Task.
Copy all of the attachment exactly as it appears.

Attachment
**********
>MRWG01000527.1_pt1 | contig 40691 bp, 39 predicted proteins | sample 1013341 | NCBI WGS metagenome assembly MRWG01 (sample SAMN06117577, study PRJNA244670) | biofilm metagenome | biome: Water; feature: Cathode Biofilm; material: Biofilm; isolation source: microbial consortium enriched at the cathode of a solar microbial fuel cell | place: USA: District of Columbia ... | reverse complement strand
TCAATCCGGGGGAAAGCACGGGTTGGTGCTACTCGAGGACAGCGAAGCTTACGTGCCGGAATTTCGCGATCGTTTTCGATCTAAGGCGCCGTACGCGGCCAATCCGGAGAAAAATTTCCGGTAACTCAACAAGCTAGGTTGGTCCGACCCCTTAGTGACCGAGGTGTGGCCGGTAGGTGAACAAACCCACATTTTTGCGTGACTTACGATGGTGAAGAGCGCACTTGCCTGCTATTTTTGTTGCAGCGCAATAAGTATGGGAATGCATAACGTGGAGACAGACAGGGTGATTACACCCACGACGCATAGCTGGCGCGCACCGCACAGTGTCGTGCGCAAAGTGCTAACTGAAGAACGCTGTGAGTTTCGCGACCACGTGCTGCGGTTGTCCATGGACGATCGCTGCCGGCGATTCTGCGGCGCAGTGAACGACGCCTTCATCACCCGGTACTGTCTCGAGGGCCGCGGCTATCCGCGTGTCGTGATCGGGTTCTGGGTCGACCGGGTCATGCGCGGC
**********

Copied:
>MRWG01000527.1_pt1 | contig 40691 bp, 39 predicted proteins | sample 1013341 | NCBI WGS metagenome assembly MRWG01 (sample SAMN06117577, study PRJNA244670) | biofilm metagenome | biome: Water; feature: Cathode Biofilm; material: Biofilm; isolation source: microbial consortium enriched at the cathode of a solar microbial fuel cell | place: USA: District of Columbia ... | reverse complement strand
TCAATCCGGGGGAAAGCACGGGTTGGTGCTACTCGAGGACAGCGAAGCTTACGTGCCGGAATTTCGCGATCGTTTTCGATCTAAGGCGCCGTACGCGGCCAATCCGGAGAAAAATTTCCGGTAACTCAACAAGCTAGGTTGGTCCGACCCCTTAGTGACCGAGGTGTGGCCGGTAGGTGAACAAACCCACATTTTTGCGTGACTTACGATGGTGAAGAGCGCACTTGCCTGCTATTTTTGTTGCAGCGCAATAAGTATGGGAATGCATAACGTGGAGACAGACAGGGTGATTACACCCACGACGCATAGCTGGCGCGCACCGCACAGTGTCGTGCGCAAAGTGCTAACTGAAGAACGCTGTGAGTTTCGCGACCACGTGCTGCGGTTGTCCATGGACGATCGCTGCCGGCGATTCTGCGGCGCAGTGAACGACGCCTTCATCACCCGGTACTGTCTCGAGGGCCGCGGCTATCCGCGTGTCGTGATCGGGTTCTGGGTCGACCGGGTCATGCGCGGC